9 December 2004 | Gretta-2
A work of Existential art, in "Kabloonak" the desert of ice gleams with fine acting and cinematography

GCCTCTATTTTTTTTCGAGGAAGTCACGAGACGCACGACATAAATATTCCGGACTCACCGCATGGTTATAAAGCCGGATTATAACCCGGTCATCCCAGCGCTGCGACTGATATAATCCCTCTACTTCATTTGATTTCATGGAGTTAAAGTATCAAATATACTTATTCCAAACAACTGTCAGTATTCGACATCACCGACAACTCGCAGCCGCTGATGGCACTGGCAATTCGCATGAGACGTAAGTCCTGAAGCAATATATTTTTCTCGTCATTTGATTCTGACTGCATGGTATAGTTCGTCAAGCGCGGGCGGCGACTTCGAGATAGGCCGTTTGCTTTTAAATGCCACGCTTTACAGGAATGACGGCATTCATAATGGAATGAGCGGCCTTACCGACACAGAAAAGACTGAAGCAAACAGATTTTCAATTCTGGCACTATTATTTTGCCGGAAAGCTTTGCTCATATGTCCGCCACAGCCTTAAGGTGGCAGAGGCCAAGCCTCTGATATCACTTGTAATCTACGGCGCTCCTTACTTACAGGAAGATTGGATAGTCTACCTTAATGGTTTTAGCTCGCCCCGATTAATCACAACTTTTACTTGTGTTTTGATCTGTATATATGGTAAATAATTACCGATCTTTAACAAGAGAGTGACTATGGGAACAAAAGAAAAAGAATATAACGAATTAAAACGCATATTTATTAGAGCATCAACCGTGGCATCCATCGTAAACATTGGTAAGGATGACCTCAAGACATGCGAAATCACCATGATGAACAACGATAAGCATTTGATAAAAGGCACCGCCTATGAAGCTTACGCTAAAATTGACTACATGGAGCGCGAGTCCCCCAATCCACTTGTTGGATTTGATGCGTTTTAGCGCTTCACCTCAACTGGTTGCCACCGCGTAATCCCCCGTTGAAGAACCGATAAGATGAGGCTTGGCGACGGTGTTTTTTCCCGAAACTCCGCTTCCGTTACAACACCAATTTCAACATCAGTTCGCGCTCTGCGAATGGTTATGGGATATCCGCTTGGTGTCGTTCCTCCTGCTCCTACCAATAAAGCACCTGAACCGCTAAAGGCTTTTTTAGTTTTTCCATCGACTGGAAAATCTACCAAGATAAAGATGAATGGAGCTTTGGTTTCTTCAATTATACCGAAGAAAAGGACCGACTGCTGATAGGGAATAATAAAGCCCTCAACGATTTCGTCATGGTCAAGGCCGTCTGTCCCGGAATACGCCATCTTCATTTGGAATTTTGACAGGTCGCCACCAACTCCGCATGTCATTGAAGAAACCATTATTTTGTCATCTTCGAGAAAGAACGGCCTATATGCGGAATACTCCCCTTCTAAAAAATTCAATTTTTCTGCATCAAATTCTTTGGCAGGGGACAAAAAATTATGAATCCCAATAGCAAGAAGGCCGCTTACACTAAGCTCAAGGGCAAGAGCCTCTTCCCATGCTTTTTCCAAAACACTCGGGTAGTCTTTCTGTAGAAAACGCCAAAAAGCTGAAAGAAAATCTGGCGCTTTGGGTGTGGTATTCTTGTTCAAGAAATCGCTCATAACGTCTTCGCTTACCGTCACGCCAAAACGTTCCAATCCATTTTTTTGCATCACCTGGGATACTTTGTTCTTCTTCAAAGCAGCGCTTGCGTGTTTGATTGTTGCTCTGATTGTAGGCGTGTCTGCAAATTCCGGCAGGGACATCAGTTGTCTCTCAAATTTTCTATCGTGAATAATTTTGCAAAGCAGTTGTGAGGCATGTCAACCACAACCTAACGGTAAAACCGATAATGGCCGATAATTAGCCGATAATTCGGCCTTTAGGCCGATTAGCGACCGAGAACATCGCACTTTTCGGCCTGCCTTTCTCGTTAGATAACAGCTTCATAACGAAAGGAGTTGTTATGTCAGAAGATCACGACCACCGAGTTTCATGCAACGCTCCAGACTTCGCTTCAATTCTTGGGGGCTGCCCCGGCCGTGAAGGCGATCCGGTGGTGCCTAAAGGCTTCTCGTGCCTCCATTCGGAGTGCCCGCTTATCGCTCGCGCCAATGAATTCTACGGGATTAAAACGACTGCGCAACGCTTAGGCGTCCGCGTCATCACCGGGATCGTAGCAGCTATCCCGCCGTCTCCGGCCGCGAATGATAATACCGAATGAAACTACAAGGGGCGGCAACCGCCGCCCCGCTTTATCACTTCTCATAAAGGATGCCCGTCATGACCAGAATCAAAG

In this film Claude Massot brought to the screen his vision of the first film documentary, Robert Flaherty's "Nanook of the North." From start to finish, this film is a constellation of brilliantly choreographed performances, both by the professional actors and by the Inuit who are cast in native roles. Harsh, frozen vistas are polished to crystalline perfection through cinematography as pure and sharp as Japanese calligraphy. Charles Dance and Adamie Q. Inukpuk bring enormous strength and essential restraint to their roles as Flaherty, the "Kabloonak", or stranger, and Nanook, two utterly unalike men made brothers by their struggle through an arctic lunarscape to film the hunt of a polar bear. Inukpuk's Nanook is not a primitive, but a complex human living in bitterly primitive conditions. Dance turns in one of the finest performances of his screen career as Flaherty, a geologist and former prospector who made the film of his dreams, yet turned down offers to make another such motion picture. Charles Dance, Cinematographers Jacques Loiseleux and François Protat, and Sebastian Regnier's score all have won international gold medals for their work in "Kabloonak."